Growing up in a medium sized, baseball crazed town of Cincinnati, I really had little choice of how I would spend my free time. Some of my earliest memories are at the Opening Day Parade in which the city practically closes down every year to commemorate the start of a new baseball season. For those that are unaware, the Cincinnati Reds were the first professional baseball organization and, to commemorate that, open the season at home every year. This oddity, along with the false hope that our team will do anything positive in the upcoming season captures my midwestern town every spring.
I guess you could say that baseball, or more specifically, sports were the reason that I was determined to read. I wanted the full scope of each game and the stories behind the game that often fall through the cracks. I grew up reading Enquirer writers John Fay and Paul Daugherty. I also enjoy sports radio, an extension of writing, in which opinions are pivotal. Currently, I enjoy listening to Rich Eisen and even podcasts like the Lowe Post to get my in-depth sports journalism.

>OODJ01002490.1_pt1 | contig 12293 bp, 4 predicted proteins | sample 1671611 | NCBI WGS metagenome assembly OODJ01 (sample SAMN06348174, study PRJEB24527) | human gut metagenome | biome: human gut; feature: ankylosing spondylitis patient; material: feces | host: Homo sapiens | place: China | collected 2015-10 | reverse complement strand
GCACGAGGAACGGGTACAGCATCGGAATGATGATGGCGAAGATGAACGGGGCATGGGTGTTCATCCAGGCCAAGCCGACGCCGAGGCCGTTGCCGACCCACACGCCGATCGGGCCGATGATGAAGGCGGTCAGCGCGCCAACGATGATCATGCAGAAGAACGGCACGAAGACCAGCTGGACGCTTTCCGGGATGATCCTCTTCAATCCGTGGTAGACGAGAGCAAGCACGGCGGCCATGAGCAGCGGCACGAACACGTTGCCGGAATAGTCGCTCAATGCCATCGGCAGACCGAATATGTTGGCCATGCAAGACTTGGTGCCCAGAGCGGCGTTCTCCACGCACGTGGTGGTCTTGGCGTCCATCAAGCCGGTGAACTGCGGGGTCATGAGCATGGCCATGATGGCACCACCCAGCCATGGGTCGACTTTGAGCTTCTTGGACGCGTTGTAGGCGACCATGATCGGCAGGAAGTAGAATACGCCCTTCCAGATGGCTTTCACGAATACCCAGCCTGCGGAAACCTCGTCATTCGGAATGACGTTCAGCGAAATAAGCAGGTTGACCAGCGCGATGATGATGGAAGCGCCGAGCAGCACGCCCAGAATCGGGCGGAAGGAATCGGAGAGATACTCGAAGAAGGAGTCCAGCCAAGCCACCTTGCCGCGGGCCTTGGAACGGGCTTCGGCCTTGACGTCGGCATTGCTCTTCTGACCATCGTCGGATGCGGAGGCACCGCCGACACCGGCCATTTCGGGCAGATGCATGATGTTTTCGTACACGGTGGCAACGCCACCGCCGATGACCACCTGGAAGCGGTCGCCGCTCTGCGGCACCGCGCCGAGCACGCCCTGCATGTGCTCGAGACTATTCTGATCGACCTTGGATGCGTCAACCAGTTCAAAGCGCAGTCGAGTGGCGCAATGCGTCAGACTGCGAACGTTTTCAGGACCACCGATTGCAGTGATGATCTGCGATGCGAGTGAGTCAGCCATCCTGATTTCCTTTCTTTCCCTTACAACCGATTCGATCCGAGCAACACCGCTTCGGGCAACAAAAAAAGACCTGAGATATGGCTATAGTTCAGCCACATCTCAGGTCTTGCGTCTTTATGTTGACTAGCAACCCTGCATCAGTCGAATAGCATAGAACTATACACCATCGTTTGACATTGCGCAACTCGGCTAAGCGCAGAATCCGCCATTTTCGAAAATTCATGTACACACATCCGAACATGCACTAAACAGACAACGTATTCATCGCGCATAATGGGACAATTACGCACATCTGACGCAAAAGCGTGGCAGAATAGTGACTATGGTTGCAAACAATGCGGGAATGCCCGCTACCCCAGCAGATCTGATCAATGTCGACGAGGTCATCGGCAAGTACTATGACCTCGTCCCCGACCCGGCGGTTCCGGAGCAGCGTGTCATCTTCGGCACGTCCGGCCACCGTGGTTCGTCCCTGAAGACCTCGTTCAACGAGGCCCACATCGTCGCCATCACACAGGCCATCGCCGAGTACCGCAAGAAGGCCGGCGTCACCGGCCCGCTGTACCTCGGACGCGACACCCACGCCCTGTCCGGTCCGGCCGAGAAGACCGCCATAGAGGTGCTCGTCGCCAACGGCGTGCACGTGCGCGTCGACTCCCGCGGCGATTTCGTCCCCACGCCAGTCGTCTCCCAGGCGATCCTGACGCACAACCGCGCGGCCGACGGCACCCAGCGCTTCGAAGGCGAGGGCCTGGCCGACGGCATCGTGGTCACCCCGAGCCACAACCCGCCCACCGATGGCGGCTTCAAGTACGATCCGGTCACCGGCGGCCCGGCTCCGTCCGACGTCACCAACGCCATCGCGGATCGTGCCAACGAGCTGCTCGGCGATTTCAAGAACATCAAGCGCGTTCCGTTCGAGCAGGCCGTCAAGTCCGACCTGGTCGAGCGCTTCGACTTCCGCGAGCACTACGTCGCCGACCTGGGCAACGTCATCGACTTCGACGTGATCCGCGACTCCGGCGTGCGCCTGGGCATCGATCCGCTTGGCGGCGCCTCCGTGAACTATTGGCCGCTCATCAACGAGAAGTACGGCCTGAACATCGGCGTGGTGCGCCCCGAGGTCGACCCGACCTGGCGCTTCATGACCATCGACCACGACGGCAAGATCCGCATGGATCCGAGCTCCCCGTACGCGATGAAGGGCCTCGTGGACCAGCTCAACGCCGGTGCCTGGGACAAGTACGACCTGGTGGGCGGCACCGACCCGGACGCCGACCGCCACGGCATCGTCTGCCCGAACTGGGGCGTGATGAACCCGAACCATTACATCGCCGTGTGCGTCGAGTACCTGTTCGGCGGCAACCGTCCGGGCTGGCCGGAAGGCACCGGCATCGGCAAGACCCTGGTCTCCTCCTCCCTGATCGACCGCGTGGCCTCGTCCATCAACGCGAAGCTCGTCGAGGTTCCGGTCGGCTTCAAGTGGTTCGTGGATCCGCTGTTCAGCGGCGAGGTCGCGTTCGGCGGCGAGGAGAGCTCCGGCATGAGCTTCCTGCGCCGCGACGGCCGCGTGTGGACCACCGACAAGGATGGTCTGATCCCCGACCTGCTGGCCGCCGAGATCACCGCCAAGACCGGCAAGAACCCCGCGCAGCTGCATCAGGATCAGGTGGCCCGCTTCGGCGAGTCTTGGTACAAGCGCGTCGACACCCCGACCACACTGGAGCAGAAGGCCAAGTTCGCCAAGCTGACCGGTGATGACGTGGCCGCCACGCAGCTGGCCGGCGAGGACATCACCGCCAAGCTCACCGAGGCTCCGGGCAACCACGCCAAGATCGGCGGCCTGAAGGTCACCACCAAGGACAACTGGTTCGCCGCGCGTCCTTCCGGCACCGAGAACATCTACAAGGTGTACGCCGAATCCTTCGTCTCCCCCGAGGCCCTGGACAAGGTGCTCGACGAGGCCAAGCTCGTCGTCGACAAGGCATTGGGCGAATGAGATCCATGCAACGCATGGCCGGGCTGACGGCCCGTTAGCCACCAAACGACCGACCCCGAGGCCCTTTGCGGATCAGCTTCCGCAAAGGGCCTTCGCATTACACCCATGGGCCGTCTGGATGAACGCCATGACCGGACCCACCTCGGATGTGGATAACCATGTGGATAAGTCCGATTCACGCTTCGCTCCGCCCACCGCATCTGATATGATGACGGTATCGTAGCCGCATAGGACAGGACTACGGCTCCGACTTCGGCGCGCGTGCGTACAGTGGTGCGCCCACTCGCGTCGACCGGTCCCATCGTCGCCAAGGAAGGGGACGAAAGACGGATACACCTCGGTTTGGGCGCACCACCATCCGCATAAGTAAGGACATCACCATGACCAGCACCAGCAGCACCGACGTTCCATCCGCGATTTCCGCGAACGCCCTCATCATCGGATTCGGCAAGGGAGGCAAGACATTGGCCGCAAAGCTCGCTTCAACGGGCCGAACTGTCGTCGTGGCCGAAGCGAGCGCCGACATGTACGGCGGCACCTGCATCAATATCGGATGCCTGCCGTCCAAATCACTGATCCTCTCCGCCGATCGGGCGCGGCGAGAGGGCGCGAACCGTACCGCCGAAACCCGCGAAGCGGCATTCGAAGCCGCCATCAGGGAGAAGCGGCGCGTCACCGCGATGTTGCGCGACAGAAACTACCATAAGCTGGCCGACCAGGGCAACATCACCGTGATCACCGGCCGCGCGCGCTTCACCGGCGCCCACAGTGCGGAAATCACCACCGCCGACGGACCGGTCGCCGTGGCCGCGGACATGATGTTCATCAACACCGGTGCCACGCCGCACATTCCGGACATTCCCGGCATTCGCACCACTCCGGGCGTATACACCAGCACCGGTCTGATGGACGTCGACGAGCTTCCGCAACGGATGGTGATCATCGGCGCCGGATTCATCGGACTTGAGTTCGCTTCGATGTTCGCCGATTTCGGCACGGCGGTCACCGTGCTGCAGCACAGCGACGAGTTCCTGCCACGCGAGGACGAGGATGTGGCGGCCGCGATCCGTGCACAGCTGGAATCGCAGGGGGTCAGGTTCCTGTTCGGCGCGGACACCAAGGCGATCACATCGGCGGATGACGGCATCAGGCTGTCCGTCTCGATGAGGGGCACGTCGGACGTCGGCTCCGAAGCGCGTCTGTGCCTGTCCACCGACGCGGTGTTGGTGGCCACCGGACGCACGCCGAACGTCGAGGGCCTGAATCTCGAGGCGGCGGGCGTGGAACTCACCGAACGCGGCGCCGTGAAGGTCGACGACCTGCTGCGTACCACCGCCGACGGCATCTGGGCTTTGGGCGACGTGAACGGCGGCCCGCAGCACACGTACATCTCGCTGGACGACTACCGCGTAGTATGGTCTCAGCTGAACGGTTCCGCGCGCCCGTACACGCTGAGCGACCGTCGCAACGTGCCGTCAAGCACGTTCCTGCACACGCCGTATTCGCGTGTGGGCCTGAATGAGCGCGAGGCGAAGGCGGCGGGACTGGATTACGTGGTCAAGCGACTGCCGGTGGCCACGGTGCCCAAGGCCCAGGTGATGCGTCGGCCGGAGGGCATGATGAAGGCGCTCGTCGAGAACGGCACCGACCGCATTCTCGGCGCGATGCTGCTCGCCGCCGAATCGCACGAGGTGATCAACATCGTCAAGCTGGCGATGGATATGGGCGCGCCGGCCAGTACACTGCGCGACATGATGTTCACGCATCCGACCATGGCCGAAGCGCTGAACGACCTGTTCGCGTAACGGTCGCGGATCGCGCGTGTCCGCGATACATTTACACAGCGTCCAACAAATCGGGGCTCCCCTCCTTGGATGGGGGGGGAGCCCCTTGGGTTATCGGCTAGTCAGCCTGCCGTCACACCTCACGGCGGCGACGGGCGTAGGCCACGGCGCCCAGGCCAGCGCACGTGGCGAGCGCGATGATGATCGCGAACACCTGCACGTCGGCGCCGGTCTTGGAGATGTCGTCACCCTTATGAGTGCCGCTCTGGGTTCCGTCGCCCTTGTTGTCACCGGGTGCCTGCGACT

While I appreciate blogging and other types of sports journalism, I especially enjoy writing. I look at writing as an opportunity to allow the outside world to hear my opinions on any topic that I choose to write about. I especially enjoyed being the sports editor for my high school newspaper and writing a sport ethics blog last winter. My writing process follows a strict pattern. I prefer to write the whole piece in one sitting, without making any edits. It is in this frame of mind, not worrying about making mistakes or even about writing a terrible piece, that I do my best work. No mater the assignment or activity, when I leave my anxiety out of the process and only wory about what I am doing at that moment, I do my best. Upon leaving my work for a couple of days, in essence taking the emotion out of it, I began to edit.